Jonathan Nolan: The Story of the Thinking Fanboy

From a relatively unknown writer in the 90's, Jonathan Nolan has established himself as a popular name, thanks to co-writing credits he has received for(2006),(2008),(2012) and more recently,(2014).

Those of you who have not wiki-ed Christopher Nolan's classic film Memento, might not be aware that the premise was based on a short story Nolan's younger brother, Jonathan had written. Titled Memento Mori, it had not yet been published when the movie released, which perhaps explains why not many actually read it. But that's a thing of the past now. From a relatively unknown writer in the 90's, Jonathan Nolan has established himself as a popular name, thanks to co-writing credits he has received for The Prestige (2006), The Dark Knight (2008), The Dark Knight Rises (2012) and more recently, Interstellar (2014).

What makes Jonathan "Jonah" Nolan's rise really interesting is how it's actually a story of what happens when everything falls into place for a fanboy; not a silly one, but an intelligent and thinking fan, who doesn't necessarily thump his chest at every single thing written about his favourite character or subject, but instead studies it well enough to make it better. Yes, the main point of reference here is obviously the Batman franchise the younger Nolan brother contributed to. It is easy to understand the importance of Nolan's writing which actually brought the franchise alive if we see the change in tone from Batman Begins to The Dark Knight (TDK).

Batman Begins is a great film in its own right and yet, most would agree, it pales in comparison to TDK. The whole getting trained by assassins in Tibet thing works in the Batman universe and is a great backstory for both Batman and Ra's Al Ghul but you can't help notice, that it is all a little to superhero-ish. But... Batman is a superhero? Yes, he is but in TDK as well as the Frank Miller miniseries, he is more of a gritty crime fighter which is what makes both renditions stand out from the rest. Jonathan Nolan, revived the real aspect of a fictional series and made the entire plot very relatable. It is hence, no surprise that Person of Interest, a TV show he created, is one of the most poignant shows of our times that's on air right now.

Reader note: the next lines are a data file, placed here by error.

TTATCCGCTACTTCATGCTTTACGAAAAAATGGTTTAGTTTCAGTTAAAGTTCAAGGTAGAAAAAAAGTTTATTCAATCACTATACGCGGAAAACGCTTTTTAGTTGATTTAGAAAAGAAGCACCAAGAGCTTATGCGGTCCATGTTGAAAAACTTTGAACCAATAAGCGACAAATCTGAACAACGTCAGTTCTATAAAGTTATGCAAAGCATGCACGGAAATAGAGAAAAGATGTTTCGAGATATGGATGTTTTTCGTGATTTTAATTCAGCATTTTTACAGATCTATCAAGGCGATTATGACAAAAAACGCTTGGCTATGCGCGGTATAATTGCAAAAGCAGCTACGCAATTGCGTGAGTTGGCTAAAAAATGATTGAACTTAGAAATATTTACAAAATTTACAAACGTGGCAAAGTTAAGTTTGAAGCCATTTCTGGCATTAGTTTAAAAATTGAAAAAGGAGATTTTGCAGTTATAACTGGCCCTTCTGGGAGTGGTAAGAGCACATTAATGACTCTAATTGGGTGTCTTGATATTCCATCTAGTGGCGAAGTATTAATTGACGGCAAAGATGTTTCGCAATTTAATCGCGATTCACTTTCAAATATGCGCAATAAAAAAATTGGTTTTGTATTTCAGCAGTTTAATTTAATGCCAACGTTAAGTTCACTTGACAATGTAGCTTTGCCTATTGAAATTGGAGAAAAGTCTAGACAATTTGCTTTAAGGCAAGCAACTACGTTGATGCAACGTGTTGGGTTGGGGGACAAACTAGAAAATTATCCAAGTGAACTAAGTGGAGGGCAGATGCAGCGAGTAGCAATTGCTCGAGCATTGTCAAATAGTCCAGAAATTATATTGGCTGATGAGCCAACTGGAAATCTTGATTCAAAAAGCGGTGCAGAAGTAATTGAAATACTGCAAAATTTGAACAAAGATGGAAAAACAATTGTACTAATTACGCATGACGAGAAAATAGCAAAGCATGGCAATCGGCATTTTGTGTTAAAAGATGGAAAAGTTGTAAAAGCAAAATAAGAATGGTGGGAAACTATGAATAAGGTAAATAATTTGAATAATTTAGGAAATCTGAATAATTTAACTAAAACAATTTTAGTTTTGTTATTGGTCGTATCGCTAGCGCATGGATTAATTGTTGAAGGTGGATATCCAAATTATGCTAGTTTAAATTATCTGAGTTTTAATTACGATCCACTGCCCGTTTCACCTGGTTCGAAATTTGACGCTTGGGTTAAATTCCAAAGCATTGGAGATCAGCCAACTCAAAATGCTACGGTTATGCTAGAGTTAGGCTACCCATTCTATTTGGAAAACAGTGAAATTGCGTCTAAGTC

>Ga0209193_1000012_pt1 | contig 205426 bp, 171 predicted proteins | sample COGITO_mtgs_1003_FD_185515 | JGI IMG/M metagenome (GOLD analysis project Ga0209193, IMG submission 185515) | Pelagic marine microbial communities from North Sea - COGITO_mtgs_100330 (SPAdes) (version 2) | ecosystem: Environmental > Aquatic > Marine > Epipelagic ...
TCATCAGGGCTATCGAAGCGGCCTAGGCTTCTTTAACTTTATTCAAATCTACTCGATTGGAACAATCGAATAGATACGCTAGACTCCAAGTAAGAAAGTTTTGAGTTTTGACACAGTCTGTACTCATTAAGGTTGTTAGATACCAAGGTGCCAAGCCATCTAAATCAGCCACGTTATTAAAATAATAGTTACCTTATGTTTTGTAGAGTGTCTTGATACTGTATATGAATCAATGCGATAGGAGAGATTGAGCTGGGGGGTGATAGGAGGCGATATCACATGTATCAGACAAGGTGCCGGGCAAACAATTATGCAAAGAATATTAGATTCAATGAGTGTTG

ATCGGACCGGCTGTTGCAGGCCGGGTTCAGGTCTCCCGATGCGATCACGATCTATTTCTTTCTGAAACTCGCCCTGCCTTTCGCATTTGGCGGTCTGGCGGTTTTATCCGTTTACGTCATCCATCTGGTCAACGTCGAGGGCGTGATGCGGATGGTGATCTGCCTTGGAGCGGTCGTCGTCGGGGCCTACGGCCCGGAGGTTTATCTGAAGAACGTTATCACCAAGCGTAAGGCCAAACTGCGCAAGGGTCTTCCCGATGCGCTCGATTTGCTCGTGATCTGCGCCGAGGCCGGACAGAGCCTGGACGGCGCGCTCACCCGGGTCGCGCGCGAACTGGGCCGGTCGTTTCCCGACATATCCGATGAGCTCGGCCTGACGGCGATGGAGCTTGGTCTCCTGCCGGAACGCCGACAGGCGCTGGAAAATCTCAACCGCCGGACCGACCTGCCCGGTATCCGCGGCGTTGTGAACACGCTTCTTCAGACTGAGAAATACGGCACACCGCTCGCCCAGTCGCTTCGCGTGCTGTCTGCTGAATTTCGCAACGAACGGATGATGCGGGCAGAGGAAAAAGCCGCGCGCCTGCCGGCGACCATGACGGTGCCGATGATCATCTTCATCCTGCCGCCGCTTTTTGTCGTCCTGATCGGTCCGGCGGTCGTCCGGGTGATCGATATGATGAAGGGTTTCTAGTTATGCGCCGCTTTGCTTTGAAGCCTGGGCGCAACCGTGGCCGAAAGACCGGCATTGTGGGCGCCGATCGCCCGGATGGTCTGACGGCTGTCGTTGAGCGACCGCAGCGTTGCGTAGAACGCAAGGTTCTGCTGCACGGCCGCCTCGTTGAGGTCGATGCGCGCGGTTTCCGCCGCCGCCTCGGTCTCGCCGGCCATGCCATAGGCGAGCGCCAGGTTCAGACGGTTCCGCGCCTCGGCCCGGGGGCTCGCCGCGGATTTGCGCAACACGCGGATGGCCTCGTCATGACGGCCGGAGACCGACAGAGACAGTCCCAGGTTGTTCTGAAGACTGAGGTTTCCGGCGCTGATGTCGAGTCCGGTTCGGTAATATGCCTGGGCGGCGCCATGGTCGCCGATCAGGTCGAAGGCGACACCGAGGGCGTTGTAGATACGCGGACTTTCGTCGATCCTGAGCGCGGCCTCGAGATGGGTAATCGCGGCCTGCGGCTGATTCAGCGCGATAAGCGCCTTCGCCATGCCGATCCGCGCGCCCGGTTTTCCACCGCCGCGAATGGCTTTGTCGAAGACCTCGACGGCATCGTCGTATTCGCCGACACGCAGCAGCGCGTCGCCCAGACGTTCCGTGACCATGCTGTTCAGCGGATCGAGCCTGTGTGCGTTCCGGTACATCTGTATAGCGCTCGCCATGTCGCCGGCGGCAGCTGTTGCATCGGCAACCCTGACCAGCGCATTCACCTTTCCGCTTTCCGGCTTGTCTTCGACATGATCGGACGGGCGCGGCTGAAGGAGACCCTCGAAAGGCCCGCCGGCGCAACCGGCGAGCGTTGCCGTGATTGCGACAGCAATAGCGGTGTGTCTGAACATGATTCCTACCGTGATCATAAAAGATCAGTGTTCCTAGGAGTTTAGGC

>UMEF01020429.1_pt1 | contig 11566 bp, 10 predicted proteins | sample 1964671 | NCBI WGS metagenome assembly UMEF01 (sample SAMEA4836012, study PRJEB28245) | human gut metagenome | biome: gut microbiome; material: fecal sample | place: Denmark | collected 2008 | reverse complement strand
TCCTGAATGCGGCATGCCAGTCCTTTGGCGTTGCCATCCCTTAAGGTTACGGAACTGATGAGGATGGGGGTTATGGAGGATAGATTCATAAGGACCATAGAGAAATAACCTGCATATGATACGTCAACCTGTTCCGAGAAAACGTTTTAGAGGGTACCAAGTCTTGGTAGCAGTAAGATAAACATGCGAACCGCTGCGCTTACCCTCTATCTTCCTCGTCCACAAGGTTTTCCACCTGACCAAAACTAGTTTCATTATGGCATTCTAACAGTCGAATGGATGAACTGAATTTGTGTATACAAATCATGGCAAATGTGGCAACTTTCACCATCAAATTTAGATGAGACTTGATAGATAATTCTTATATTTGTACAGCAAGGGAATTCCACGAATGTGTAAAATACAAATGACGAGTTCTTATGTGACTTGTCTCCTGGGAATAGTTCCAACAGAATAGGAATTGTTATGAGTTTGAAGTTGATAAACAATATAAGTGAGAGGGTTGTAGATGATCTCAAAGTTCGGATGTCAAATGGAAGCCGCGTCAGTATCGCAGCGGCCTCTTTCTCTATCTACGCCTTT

In this era of communication and information, of Snowdens and Assanges, of NSAs and Patriots Acts, Person of Interest is one show that asks the right questions and seems to address real concerns through a fictional plot. Last year, he hosted an 'Ask Me Anything' (AMA) on Reddit, where he made his stance on the whole technology and surveillance debate public while narrating how he pitched the idea for Person of Interest to the studio. "I painted this dark, dystopian picture of a world under total surveillance and then explained that it was real. Everyone's favorite part of the pitch was when I pointed to someone's cell phone and said that the NSA could be listening to the pitch regardless of whether or not they were on a phone call." That, to me, defines Jonathan Nolan. A clever writer who knows that content, irrespective of genre, that the current viewing audience can relate to, will work.

Surveillance is a huge issue in the world today, but when Nolan was growing up in UK in the 70's, the Panopticon-like habit was already established in the cities there, thanks to the IRA fear. As he moved to the US, while still a kid, it was hard for him to comprehend that there could be vast stretches of public places without CCTVs in every corner. However, post 9/11 America is a whole other story and the questions that bogged Nolan as a kid, could finally be presented to the American audience.

Again, let us revisit the earlier argument that Nolan is a fanboy. Now, we can point out that it is the real world and what goes on outside the four panels of the comic book, that he is a fan of. The things he writes about, whether it is about anarchy through TDK, fascism and aritocracy, through The Dark Knight Rises or human behaviour through a much lesser known piece called Poker Face which appeared on The New Yorker last year, ask questions to which we're all looking for answers. His writing just makes the debate a little easier to understand, and that at the end of the day, is what defines a great writer.

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